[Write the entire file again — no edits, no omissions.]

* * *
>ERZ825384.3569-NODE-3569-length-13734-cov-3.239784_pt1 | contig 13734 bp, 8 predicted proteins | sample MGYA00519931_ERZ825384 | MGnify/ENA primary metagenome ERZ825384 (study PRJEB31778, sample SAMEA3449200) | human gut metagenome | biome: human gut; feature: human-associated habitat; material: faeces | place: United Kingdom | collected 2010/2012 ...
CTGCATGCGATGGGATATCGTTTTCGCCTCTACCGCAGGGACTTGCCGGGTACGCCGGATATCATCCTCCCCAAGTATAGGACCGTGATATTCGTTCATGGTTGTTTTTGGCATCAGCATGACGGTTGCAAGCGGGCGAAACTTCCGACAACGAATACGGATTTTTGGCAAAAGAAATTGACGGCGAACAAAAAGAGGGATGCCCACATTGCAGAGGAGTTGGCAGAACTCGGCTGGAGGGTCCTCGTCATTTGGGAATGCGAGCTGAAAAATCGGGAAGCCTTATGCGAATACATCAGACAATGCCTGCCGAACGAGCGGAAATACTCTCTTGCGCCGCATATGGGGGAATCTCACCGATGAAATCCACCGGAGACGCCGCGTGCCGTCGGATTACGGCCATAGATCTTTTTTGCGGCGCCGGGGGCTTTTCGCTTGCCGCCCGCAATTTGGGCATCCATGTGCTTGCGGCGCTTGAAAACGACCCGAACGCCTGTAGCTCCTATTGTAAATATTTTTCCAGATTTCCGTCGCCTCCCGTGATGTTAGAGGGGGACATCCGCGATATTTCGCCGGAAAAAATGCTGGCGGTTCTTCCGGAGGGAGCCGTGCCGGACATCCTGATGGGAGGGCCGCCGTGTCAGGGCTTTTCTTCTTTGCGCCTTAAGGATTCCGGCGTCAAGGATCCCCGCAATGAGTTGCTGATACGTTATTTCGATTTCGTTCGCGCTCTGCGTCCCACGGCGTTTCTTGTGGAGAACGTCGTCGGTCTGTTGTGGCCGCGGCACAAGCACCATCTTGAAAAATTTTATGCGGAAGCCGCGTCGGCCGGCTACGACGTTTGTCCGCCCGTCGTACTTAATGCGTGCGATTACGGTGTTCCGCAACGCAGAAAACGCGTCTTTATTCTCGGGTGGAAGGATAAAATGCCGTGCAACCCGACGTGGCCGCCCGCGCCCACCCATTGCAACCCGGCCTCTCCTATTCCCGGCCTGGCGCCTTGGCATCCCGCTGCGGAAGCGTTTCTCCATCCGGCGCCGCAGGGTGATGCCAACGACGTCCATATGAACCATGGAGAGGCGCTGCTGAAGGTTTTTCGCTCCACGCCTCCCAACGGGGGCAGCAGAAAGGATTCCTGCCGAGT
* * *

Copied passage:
>ERZ825384.3569-NODE-3569-length-13734-cov-3.239784_pt1 | contig 13734 bp, 8 predicted proteins | sample MGYA00519931_ERZ825384 | MGnify/ENA primary metagenome ERZ825384 (study PRJEB31778, sample SAMEA3449200) | human gut metagenome | biome: human gut; feature: human-associated habitat; material: faeces | place: United Kingdom | collected 2010/2012 ...
CTGCATGCGATGGGATATCGTTTTCGCCTCTACCGCAGGGACTTGCCGGGTACGCCGGATATCATCCTCCCCAAGTATAGGACCGTGATATTCGTTCATGGTTGTTTTTGGCATCAGCATGACGGTTGCAAGCGGGCGAAACTTCCGACAACGAATACGGATTTTTGGCAAAAGAAATTGACGGCGAACAAAAAGAGGGATGCCCACATTGCAGAGGAGTTGGCAGAACTCGGCTGGAGGGTCCTCGTCATTTGGGAATGCGAGCTGAAAAATCGGGAAGCCTTATGCGAATACATCAGACAATGCCTGCCGAACGAGCGGAAATACTCTCTTGCGCCGCATATGGGGGAATCTCACCGATGAAATCCACCGGAGACGCCGCGTGCCGTCGGATTACGGCCATAGATCTTTTTTGCGGCGCCGGGGGCTTTTCGCTTGCCGCCCGCAATTTGGGCATCCATGTGCTTGCGGCGCTTGAAAACGACCCGAACGCCTGTAGCTCCTATTGTAAATATTTTTCCAGATTTCCGTCGCCTCCCGTGATGTTAGAGGGGGACATCCGCGATATTTCGCCGGAAAAAATGCTGGCGGTTCTTCCGGAGGGAGCCGTGCCGGACATCCTGATGGGAGGGCCGCCGTGTCAGGGCTTTTCTTCTTTGCGCCTTAAGGATTCCGGCGTCAAGGATCCCCGCAATGAGTTGCTGATACGTTATTTCGATTTCGTTCGCGCTCTGCGTCCCACGGCGTTTCTTGTGGAGAACGTCGTCGGTCTGTTGTGGCCGCGGCACAAGCACCATCTTGAAAAATTTTATGCGGAAGCCGCGTCGGCCGGCTACGACGTTTGTCCGCCCGTCGTACTTAATGCGTGCGATTACGGTGTTCCGCAACGCAGAAAACGCGTCTTTATTCTCGGGTGGAAGGATAAAATGCCGTGCAACCCGACGTGGCCGCCCGCGCCCACCCATTGCAACCCGGCCTCTCCTATTCCCGGCCTGGCGCCTTGGCATCCCGCTGCGGAAGCGTTTCTCCATCCGGCGCCGCAGGGTGATGCCAACGACGTCCATATGAACCATGGAGAGGCGCTGCTGAAGGTTTTTCGCTCCACGCCTCCCAACGGGGGCAGCAGAAAGGATTCCTGCCGAGT